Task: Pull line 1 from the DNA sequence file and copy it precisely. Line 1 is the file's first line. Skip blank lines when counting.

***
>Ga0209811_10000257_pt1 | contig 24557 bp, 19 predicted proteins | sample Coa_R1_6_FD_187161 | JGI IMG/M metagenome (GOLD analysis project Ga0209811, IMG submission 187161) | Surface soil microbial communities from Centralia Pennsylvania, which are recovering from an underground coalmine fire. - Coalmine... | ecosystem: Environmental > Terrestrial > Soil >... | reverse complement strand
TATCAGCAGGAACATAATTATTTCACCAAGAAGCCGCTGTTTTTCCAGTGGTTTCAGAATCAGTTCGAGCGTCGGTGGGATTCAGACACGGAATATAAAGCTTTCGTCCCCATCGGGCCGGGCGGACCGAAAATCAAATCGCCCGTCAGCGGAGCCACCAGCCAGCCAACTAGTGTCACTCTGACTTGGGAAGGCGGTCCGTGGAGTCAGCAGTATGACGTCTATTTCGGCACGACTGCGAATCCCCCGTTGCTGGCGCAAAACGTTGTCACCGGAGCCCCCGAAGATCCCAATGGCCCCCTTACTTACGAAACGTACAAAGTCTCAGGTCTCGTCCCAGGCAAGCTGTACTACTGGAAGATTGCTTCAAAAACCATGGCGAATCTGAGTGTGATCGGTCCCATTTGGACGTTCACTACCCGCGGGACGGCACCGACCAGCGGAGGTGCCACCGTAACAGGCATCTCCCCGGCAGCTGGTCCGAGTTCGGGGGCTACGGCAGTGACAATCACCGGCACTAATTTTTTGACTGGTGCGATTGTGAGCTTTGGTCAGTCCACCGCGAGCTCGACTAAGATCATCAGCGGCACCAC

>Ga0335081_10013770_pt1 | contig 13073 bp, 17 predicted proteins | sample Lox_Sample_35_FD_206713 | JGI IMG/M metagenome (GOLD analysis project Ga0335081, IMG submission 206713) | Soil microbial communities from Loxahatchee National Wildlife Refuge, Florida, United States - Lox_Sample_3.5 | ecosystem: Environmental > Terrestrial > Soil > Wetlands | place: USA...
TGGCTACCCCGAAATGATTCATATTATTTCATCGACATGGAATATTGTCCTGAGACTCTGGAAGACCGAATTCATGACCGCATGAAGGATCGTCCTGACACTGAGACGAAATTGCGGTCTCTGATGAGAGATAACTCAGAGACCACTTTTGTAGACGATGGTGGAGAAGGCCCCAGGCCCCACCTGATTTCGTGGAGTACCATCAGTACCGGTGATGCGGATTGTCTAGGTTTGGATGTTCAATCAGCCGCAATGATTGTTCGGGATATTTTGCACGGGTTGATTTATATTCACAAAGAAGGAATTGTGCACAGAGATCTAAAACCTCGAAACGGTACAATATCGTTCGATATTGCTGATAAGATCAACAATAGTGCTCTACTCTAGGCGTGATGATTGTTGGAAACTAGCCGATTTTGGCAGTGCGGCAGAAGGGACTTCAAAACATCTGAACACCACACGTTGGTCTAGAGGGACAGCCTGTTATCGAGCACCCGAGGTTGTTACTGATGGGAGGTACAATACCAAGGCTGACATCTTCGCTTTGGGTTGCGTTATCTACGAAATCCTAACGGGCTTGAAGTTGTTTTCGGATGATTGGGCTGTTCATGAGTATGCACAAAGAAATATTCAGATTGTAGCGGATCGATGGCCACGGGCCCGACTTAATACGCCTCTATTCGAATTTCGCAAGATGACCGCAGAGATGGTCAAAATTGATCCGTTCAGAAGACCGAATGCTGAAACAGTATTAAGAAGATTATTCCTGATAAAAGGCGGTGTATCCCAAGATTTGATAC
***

>Ga0209811_10000257_pt1 | contig 24557 bp, 19 predicted proteins | sample Coa_R1_6_FD_187161 | JGI IMG/M metagenome (GOLD analysis project Ga0209811, IMG submission 187161) | Surface soil microbial communities from Centralia Pennsylvania, which are recovering from an underground coalmine fire. - Coalmine... | ecosystem: Environmental > Terrestrial > Soil >... | reverse complement strand